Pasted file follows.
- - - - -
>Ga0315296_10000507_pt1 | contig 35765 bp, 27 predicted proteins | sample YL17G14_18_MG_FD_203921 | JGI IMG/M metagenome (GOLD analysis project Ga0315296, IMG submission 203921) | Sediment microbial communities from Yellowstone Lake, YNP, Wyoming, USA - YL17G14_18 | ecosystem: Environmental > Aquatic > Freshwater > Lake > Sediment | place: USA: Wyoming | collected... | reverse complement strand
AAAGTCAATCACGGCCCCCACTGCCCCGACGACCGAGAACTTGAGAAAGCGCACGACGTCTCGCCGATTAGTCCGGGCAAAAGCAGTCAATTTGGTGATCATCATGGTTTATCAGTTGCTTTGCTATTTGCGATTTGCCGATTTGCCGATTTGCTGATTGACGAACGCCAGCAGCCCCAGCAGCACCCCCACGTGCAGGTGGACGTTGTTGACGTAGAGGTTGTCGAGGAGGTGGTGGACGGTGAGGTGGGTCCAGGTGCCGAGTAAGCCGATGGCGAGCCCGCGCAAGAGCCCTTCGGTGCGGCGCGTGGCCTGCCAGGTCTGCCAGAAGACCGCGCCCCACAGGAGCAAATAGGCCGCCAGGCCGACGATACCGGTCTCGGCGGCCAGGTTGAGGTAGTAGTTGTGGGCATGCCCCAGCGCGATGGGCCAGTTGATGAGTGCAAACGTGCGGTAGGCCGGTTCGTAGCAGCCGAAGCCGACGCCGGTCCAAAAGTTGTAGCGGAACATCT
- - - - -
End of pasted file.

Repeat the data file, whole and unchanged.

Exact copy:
>Ga0315296_10000507_pt1 | contig 35765 bp, 27 predicted proteins | sample YL17G14_18_MG_FD_203921 | JGI IMG/M metagenome (GOLD analysis project Ga0315296, IMG submission 203921) | Sediment microbial communities from Yellowstone Lake, YNP, Wyoming, USA - YL17G14_18 | ecosystem: Environmental > Aquatic > Freshwater > Lake > Sediment | place: USA: Wyoming | collected... | reverse complement strand
AAAGTCAATCACGGCCCCCACTGCCCCGACGACCGAGAACTTGAGAAAGCGCACGACGTCTCGCCGATTAGTCCGGGCAAAAGCAGTCAATTTGGTGATCATCATGGTTTATCAGTTGCTTTGCTATTTGCGATTTGCCGATTTGCCGATTTGCTGATTGACGAACGCCAGCAGCCCCAGCAGCACCCCCACGTGCAGGTGGACGTTGTTGACGTAGAGGTTGTCGAGGAGGTGGTGGACGGTGAGGTGGGTCCAGGTGCCGAGTAAGCCGATGGCGAGCCCGCGCAAGAGCCCTTCGGTGCGGCGCGTGGCCTGCCAGGTCTGCCAGAAGACCGCGCCCCACAGGAGCAAATAGGCCGCCAGGCCGACGATACCGGTCTCGGCGGCCAGGTTGAGGTAGTAGTTGTGGGCATGCCCCAGCGCGATGGGCCAGTTGATGAGTGCAAACGTGCGGTAGGCCGGTTCGTAGCAGCCGAAGCCGACGCCGGTCCAAAAGTTGTAGCGGAACATCT